Like for the beverage, also food in Sardinia is very much influenced by agricultural and farming tradition, and dishes are mainly composed with ingredients that in the past were cheap and easily available. This is how our cuisine uses cheese, milk, honey, mushrooms, vegetable soups, bread, olive oil, meat and fish. Also the main herbs and spices we use to cook have always been the ones we directly produce, such as saffron, rosmarine, mint, bay leaf, myrtle, thyme and sage among the most popular.
Contini’s winery has its headquarter in Cabras, a sundrenched hamlet set in the Sinis Peninsula and one of Sardinia’s prettiest towns. Rich in ponds full of fish, fertile lands and a diverse fauna, the area was densely populated already 6.000 years ago. Here many ancient relics belonging to different civilizations have been found, such as Phoenician tombs, statues representing Mother goddess, the oldest deity in the island, symbol of the earth’s fertility very likely introduced by Middle Eastern populations, and Roman columns. Near Cabras there is the former Roman settlement of Tharros which, before becoming Roman was Nuragic and Punic (Latin term that refers to the Carthaginians’ Phoenician ancestry). Its strategic position near the coast made it an excellent place for ships to moor and trade agricultural products and minerals from the inland. Despite the many populations that followed each other in Tharros, today it appears to us as it was during Roman times, straight paved roads, a wide square called forum, temples, aqueducts, thermal baths and a small amphitheatre.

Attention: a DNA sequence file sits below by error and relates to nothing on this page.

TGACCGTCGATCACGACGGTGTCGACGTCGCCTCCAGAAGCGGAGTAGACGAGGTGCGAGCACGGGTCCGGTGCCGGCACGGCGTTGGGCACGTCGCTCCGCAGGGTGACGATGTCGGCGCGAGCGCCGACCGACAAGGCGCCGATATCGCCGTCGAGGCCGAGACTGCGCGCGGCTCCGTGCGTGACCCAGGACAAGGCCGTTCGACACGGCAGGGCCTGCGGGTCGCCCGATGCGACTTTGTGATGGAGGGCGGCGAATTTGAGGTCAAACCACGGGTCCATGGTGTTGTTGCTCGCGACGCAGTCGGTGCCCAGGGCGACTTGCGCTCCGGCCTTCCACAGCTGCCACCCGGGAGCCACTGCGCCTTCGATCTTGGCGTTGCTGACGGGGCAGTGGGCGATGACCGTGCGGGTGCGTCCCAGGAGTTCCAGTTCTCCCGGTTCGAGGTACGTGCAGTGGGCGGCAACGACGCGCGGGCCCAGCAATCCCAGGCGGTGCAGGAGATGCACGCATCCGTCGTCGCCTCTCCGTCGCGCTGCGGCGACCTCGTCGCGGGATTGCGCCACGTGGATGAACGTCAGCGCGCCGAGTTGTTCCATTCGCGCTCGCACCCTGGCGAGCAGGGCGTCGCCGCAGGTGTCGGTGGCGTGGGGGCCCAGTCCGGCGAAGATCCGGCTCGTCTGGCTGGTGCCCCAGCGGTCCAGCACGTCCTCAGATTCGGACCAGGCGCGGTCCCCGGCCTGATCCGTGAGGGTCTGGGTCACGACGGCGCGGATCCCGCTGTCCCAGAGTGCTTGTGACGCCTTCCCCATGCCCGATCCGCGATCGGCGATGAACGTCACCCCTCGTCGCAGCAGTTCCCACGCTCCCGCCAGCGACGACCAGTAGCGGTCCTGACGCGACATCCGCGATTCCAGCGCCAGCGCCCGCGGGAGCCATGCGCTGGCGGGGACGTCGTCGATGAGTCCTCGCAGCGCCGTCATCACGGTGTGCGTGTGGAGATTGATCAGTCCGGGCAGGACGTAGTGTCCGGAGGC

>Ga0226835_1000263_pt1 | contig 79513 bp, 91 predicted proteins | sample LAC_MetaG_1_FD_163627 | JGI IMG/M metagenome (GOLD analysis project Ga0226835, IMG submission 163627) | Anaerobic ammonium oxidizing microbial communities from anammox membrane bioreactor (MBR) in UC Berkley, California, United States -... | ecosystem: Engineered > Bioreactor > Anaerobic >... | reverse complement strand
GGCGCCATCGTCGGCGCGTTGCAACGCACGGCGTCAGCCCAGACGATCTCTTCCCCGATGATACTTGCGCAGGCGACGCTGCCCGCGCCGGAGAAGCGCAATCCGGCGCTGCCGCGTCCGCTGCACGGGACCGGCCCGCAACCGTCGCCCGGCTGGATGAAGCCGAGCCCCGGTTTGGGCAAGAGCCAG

Phoenician relations with Sardinia is what directly connects us to Lebanon, Phoenicians’ original land, probably our first connection with Middle Eastern populations, way before the Moorish presence in the Middle Ages. We don’t know much about Phoenician lifestyle in Sardinia, as we have found mainly necropolises, but by studying and observing the traditions of similar populations we can still gather that there was a mutual exchange in many aspects of living, such as food, cooking styles, ingredients’ combinations.